Hey, I just brought the discussion back to eschatology. W'hoo.

Joe B said...

I promise I'm not upset. Actually I am a card-carrying evangelical. I know my poeple believe the scripture, I just think they have swerved into a wrong reading of it, sort of like the medieval Catholics did, a sort of selective literalism. And I'm not upset with them either.

I think you state your case unusually well, so I'm just enjoying your company. You challenge me. We provide each other with an occasion for ferment, and its fun.

Love, Love, Love, Shummy!

I have some thoughts, but no time to write. Where are you DArin, Soebs, Scott & Eric? Victor? I'm breathing up too much of the air around here!

scott said...

I've been a big "grace" guy my whole life, and although I haven't seen a lot of Rog in the past 10 years, he can probably still attest to that. But as has been pointed out, the argument is not so simple as an easy line between faith vs works.

They are intrinisically tied together.

So much of this, like usual, comes down to semantics. There is plenty of scripture that ties repentance *directly* to salvation, even though we like to gloss over those and 'explain away' with a "but" here and there.

We could easily say that repentance will, and must, follow a true "salvation." That's the easy way out, and it's what I've always said in the past. There is some truth to it, I suppose -- A person who shows no fruit probably isn't a follower of Christ, right?

I am the least likely guy in the world to lean towards fundamentalism. But I'm not sure we can say that repentance is not a requirement of salvation. Because there are dozens upon dozens of examples in the gospels where it IS.

"Unless you repent, you too will all perish."

"What must we do to be saved?"

"Repent and be baptized, every one of you, in the name of Jesus Christ for the forgiveness of your sins."

I could probably list 50 more.

So then the question, perhaps, should be "what is repentance?" Obviously a "turning from." And it's tied right into faith and the gospel.

Robotface Shumway (Big Doofus) said...

I know it's not all that easy to sort out, but I'll point to two examples which make a great case for grace:

1. The book of John - The entire gospel of John does NOT mention repentance in relation to salvation.

2. The thief on the cross - Did he repent?

Scott: I've become a strong proponent of grace, to the point that a former elder at GFC-New Haven might call me a freak, but we we still get along.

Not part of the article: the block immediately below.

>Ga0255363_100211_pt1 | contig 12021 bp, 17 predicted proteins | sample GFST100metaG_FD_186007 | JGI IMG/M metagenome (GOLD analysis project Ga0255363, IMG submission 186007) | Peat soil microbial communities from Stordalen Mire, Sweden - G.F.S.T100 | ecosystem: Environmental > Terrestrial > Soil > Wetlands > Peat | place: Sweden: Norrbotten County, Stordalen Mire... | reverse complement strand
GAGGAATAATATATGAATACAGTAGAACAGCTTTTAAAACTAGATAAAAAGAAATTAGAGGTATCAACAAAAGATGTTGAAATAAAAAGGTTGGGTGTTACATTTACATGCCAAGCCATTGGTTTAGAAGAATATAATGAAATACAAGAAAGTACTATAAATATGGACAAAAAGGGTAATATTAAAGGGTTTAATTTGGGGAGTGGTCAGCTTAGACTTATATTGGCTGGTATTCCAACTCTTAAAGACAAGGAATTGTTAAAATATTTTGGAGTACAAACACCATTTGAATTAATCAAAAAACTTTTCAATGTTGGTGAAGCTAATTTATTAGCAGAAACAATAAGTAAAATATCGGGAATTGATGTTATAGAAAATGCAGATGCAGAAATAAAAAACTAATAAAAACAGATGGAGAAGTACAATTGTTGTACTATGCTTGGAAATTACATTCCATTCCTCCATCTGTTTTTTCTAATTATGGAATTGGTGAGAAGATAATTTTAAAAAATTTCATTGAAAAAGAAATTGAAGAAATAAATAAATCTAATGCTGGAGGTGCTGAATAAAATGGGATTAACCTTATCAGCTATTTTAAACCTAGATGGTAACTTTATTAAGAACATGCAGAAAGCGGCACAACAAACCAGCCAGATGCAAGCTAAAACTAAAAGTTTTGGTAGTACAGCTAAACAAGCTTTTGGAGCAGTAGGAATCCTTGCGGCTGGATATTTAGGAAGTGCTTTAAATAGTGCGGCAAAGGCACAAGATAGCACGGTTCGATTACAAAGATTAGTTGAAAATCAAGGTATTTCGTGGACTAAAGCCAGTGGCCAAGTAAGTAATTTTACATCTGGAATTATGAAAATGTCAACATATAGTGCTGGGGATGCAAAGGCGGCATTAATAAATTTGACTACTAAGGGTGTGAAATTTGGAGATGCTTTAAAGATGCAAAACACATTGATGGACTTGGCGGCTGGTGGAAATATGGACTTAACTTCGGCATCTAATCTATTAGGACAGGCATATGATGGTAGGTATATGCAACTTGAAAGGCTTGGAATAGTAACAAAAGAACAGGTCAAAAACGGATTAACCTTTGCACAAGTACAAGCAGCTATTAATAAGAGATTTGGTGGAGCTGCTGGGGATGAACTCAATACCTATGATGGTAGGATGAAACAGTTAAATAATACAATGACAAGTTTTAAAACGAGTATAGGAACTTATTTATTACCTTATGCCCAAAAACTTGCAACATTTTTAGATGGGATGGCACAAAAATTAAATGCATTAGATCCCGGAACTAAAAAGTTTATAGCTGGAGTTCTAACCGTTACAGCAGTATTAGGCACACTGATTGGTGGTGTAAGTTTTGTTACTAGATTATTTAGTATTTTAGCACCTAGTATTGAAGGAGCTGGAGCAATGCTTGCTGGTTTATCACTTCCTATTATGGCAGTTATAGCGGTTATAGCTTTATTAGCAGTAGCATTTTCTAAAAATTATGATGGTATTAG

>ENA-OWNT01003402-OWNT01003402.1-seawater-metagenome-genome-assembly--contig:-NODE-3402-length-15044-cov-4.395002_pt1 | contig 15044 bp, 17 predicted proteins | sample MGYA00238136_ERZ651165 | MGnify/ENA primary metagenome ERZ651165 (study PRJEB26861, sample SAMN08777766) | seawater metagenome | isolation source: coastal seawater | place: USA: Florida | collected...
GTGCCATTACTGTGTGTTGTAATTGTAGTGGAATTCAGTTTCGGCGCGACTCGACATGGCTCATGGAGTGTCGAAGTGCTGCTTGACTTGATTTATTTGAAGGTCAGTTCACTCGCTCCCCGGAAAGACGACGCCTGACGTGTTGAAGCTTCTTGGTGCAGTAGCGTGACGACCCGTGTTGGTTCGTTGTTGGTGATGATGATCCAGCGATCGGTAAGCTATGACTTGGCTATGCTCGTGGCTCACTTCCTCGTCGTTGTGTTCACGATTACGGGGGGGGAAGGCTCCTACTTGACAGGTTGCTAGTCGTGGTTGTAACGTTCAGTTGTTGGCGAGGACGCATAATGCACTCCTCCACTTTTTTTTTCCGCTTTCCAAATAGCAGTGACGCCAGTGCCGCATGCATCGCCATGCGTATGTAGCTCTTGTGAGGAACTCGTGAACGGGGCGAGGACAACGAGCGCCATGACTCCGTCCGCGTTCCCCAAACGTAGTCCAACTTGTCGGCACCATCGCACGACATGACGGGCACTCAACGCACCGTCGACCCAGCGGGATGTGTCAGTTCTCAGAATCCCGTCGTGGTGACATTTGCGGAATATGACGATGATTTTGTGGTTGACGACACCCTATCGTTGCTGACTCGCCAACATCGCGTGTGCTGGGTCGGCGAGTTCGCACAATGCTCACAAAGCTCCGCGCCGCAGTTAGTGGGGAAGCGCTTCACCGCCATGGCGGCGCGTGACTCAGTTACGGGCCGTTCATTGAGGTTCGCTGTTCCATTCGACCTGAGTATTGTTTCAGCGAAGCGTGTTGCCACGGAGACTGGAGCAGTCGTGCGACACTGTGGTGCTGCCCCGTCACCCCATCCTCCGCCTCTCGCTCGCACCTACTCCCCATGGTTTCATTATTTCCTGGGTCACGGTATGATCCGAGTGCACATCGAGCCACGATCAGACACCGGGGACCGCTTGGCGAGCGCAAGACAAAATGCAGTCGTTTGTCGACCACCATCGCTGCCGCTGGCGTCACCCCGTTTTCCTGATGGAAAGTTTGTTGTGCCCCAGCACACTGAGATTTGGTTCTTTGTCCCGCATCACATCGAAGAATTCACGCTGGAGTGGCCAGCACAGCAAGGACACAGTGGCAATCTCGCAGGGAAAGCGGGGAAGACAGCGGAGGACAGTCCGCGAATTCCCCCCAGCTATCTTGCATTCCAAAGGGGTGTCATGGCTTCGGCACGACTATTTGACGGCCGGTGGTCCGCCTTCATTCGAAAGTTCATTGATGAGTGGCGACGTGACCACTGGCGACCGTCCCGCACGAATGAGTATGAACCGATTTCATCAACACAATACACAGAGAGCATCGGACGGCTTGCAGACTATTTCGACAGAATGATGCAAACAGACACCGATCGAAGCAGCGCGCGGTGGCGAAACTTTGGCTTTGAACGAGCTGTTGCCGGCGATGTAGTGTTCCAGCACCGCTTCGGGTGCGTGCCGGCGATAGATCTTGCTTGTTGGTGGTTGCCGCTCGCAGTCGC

Joe: Peace and love, my brother. Peace and love. It's all good. You challenge my thoughts, too. In fact, it took me 2-3 days to really formulate that answer.

Joe B said...

Fascinating about John/repentance. Only the vaguest suggestions about it. I read thru it to see, and sure enough. He likewise does not mention Hell (just like Paul who also never mentions it.)

The thief on the cross seems to repent as much as a guy nailed in place can repent. He believed in his heart, confessed with his mouth, hoped in Christ's kingdom,and confronted his only neighbor. Not a bad days work for someone in his position.

So you're a radical grace guy? That puts a lot you've said in a different light. I know you think i'm saying salvation is earned, that we mustn't let people off too easily. Bt you're reading me wrong, I have five toes hanging over the edge of Inclusivism.

In fact my objection to your perspective (as i think I see it) is that it creates a buttonhole that people must wiggle thru to find salvation thru "faith." Because "faith" gets capsulized in a lucky moment and a wildly counterintuitive proposition one must embrace--if they don't embrace it in that moment then, well, I guess the spirit just didn't show up to convict them.

Jesus made no "buttonhole" except for himself and his messianic claim. Jesus' propostion was one the Jews of his day understood: "the kingdom is come, be gathered in for God's final triumph." It was not a mere abstraction derived from Pauline letters that would not be written til 20 tears later. And Jesus' gospel is THE gospel, Paul didn't write to nullify it but to expound it.

Like Scott said, some of the difference lay in definitions. You seem to be marking "salvation" as a moment of crossing over from death to life, and asserting that works are not relevant to that moment. Okay, that's fine with me. But I am lookng at salvation as that thing we cross over into -- in that respect repentance is not a condition of salvation, it IS the condition of the one who HAS crossed over. It is not merely a trait conferred at the altar, is is also the state of living in Christ (the Way, the Truth, and the Life. Action, Belief, and Substance)

You see, I'll bet you DO require works for salvation, but you do it in the fine print. Like Scott said, you look retroactively at the guy whose works don't match up to his confession and allow that, "well he might never have gotten saved in the first place." So the only difference lay in WHEN that determination is made. In the etrnal sense there is no difference at all.